Articles

Posted Apr 10 , 2017 04:32 PM

A Comprehensive Evaluation of a Novel Color Range Indicator in Multiple Blood Glucose Meters Demonstrates Improved Glucose Range Interpretation and Awareness in Subjects With Type 1 and Type 2 Diabetes

Grady M, et al. Journal of Diabetes Science and Technology 2016;10:1324-1332

What were the findings (Excerpted from the Abstract)?

The authors had previously demonstrated that people with type 2 diabetes (T2DM) can improve their ability to categorize blood glucose (BG) results into low, in range, or high glycemic ranges after experiencing a color range indicator (CRI or ColorSure™ Technology) in a single meter. This study examined whether a CRI was effective in people with type 1 (T1DM) or T2DM when used in 3 glucose meters. The study involved a total of 179 subjects (139 T2DM and 40 T1DM) who classified BG values as low, in range, or high based on individual current knowledge. Subjects then experienced the CRI which showed whether different BG values were low, in range, or high. After CRI interaction, subjects repeated the classification. Following interaction with the CRI, subjects significantly improved their ability to categorize BG results into low, in range, and high glycemic ranges by 27.9% (T2DM) and 27.2% (T1DM). Improvement was not accompanied by an increase in time spent categorizing results. There was no difference in classification ability between subjects with T1DM or T2DM. There was also no correlation between HbA1c, numeracy level, test frequency, or duration of diabetes and the ability to correctly classify results. Subjects agreed the CRI feature helped them easily interpret glucose values and improved their awareness of glucose ranges.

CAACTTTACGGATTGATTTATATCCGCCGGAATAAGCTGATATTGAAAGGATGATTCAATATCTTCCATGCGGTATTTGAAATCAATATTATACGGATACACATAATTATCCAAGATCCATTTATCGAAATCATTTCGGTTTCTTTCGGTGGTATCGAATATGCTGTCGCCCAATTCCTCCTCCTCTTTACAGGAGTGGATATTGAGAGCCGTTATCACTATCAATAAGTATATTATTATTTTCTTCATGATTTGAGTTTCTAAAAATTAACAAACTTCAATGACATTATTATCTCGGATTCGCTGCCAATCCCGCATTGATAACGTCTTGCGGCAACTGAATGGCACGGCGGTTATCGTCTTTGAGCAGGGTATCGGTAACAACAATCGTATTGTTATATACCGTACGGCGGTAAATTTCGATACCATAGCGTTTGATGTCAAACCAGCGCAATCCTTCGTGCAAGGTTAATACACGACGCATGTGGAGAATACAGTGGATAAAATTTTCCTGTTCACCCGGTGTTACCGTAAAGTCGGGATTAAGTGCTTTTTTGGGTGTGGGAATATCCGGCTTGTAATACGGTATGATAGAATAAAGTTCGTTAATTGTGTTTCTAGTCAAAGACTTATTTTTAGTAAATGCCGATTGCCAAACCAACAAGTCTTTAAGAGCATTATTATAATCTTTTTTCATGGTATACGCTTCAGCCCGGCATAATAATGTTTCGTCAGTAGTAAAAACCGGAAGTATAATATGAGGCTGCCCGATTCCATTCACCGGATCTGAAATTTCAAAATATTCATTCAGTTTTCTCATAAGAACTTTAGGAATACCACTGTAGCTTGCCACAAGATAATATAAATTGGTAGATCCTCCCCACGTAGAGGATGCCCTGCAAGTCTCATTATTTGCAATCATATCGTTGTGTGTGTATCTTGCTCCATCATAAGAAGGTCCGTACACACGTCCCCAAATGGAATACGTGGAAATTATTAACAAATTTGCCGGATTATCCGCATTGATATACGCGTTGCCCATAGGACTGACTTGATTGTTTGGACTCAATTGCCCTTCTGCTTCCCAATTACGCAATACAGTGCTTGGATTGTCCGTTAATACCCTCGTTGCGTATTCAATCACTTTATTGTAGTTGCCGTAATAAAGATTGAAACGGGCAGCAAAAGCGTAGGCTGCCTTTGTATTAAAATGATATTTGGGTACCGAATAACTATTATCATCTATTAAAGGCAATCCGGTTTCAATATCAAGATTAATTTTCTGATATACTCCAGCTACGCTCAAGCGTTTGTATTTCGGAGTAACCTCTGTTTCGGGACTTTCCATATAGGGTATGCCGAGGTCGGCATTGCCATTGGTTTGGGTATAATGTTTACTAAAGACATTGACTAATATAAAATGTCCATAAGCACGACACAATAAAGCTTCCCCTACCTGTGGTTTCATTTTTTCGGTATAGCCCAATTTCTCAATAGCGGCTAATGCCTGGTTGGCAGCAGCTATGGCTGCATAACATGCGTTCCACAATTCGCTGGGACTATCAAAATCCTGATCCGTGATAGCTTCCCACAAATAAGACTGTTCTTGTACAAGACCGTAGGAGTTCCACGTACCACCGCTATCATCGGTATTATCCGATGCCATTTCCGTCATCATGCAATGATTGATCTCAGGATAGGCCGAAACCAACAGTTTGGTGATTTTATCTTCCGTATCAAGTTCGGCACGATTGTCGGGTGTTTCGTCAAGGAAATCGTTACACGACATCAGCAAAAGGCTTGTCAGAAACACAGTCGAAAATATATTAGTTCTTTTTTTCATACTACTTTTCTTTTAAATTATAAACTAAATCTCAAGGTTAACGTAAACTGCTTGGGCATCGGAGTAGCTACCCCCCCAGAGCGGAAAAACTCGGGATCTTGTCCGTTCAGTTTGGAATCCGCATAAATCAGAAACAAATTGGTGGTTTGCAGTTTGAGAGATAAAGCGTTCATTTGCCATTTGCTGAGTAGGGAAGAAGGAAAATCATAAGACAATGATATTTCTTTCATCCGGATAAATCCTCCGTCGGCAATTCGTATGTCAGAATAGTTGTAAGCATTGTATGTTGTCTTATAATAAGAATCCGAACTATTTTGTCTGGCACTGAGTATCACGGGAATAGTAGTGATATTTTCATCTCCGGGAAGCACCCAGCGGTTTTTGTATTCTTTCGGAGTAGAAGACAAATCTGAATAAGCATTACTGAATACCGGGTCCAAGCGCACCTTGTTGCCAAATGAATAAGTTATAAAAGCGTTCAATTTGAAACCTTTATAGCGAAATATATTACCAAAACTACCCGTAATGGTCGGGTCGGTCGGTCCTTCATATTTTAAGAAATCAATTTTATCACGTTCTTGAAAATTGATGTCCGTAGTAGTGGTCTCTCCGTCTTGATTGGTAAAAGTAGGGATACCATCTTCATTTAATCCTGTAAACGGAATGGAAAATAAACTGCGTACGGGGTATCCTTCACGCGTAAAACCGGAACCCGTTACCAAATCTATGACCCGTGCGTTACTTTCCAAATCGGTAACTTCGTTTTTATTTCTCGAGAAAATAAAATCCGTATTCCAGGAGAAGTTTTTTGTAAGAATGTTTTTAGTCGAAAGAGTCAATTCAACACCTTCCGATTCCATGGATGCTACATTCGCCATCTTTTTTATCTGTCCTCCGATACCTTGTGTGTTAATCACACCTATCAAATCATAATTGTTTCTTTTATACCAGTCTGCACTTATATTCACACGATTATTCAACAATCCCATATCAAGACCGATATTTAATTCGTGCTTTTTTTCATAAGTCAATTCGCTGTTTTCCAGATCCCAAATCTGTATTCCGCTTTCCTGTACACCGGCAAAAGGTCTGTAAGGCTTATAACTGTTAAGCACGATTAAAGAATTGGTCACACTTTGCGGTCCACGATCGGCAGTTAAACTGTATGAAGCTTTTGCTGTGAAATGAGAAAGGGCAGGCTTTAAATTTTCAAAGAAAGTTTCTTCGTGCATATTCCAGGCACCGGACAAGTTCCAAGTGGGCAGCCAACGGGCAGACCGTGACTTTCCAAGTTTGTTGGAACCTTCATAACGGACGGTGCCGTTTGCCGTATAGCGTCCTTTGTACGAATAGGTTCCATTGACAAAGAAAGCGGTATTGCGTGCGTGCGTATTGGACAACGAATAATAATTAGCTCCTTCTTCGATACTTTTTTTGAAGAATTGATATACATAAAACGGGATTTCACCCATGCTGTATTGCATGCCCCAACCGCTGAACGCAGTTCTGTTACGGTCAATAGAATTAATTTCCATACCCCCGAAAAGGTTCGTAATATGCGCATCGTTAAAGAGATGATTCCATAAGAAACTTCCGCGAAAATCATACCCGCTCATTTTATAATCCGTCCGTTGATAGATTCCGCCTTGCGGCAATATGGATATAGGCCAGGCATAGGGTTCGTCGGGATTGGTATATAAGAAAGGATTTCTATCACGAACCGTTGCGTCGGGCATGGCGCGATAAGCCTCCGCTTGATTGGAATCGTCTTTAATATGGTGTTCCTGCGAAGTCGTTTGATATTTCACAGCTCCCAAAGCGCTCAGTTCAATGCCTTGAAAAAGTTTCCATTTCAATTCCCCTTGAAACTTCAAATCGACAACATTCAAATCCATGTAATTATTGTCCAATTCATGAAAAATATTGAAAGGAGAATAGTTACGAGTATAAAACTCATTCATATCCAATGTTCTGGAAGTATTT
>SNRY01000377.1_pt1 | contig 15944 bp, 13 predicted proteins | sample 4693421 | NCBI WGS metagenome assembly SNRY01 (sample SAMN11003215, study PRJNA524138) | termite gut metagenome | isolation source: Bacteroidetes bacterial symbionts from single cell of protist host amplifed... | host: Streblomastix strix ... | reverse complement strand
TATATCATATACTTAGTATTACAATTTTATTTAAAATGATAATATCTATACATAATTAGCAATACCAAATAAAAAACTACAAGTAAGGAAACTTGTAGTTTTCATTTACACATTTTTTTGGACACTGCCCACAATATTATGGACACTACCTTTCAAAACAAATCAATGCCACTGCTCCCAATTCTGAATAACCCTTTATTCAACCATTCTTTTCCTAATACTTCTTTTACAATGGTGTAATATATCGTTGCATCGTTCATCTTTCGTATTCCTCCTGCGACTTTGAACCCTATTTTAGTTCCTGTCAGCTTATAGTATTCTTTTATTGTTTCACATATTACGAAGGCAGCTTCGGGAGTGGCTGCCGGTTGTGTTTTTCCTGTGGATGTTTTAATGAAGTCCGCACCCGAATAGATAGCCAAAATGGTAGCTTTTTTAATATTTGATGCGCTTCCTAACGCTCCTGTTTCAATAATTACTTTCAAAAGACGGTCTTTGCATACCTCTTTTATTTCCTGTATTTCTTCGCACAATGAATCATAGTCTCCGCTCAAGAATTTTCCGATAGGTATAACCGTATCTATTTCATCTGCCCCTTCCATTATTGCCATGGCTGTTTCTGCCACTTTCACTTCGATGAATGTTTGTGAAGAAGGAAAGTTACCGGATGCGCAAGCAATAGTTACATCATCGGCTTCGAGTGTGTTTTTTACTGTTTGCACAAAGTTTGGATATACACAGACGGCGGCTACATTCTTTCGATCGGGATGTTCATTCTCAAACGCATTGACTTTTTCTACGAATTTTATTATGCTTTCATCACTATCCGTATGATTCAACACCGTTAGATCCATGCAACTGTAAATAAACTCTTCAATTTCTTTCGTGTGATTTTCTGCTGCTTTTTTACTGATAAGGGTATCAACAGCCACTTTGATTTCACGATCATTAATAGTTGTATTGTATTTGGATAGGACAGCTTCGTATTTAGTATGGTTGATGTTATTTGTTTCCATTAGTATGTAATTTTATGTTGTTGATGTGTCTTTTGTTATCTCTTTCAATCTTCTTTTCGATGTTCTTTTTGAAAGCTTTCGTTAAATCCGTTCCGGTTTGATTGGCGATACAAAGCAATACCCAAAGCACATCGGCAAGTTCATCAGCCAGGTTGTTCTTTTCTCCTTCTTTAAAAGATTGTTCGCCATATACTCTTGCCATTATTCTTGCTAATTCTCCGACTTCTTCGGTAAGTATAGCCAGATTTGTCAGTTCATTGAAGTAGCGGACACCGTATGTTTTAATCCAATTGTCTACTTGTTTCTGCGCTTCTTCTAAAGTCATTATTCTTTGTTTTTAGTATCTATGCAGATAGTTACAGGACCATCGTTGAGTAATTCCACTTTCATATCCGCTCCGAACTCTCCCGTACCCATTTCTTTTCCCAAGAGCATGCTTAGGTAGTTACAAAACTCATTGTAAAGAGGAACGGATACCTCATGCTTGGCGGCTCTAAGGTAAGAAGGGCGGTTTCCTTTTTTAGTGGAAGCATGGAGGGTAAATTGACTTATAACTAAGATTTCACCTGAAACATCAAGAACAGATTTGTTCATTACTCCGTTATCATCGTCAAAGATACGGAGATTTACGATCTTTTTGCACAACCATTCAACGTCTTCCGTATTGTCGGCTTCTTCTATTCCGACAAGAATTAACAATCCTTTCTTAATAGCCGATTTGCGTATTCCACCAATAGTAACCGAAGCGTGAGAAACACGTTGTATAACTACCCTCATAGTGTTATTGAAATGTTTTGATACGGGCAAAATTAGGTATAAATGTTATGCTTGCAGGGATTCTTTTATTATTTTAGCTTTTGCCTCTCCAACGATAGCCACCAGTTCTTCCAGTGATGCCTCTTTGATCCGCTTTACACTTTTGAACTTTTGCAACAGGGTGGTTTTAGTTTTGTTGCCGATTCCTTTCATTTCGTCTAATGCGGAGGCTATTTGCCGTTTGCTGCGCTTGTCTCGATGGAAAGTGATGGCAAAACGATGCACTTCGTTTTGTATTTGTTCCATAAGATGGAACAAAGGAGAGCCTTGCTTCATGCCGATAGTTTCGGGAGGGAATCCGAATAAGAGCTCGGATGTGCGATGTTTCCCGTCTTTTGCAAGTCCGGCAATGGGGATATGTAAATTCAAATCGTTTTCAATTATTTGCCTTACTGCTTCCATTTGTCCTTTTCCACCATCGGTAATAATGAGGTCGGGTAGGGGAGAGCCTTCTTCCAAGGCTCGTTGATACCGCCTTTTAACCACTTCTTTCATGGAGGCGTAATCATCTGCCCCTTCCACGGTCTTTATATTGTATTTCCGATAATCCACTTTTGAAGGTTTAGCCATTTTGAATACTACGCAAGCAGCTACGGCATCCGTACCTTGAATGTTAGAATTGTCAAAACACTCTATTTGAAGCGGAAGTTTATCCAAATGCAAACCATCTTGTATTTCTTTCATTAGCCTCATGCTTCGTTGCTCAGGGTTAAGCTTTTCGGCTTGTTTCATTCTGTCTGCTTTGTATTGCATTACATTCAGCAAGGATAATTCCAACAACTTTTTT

Why is this important?

Studies have suggested that there are significant issues with health literacy and numeracy in people with diabetes (Fagerlin A, et al. Medical Decision Making 2007;27:672) although the studies have been variable and often use different tests of literacy and numeracy. One study has suggested that numeracy issues may or may not be a problem as it relates to glucose control in people with T1DM and T2DM (Zaugg SD, et al. Clin Diabetes. 2014 Oct;32:152) but clearly more work needs to be done to understand the best measures of those two concepts, as well as segmenting the issues related to their impact on different aspects of diabetes care. Using different techniques to enhance patient comprehension of ‘the numbers’ associated with their diabetes management is one way of potentially improving outcomes. CRI, used in this study, improved the ability of subjects with T1DM and T2DM to interpret and categorize BG values into recommended glycemic ranges. Do you evaluate literacy and numeracy in your patients? What tests do you use?

Read the abstract:

http://journals.sagepub.com/doi/full/10.1177/1932296816659307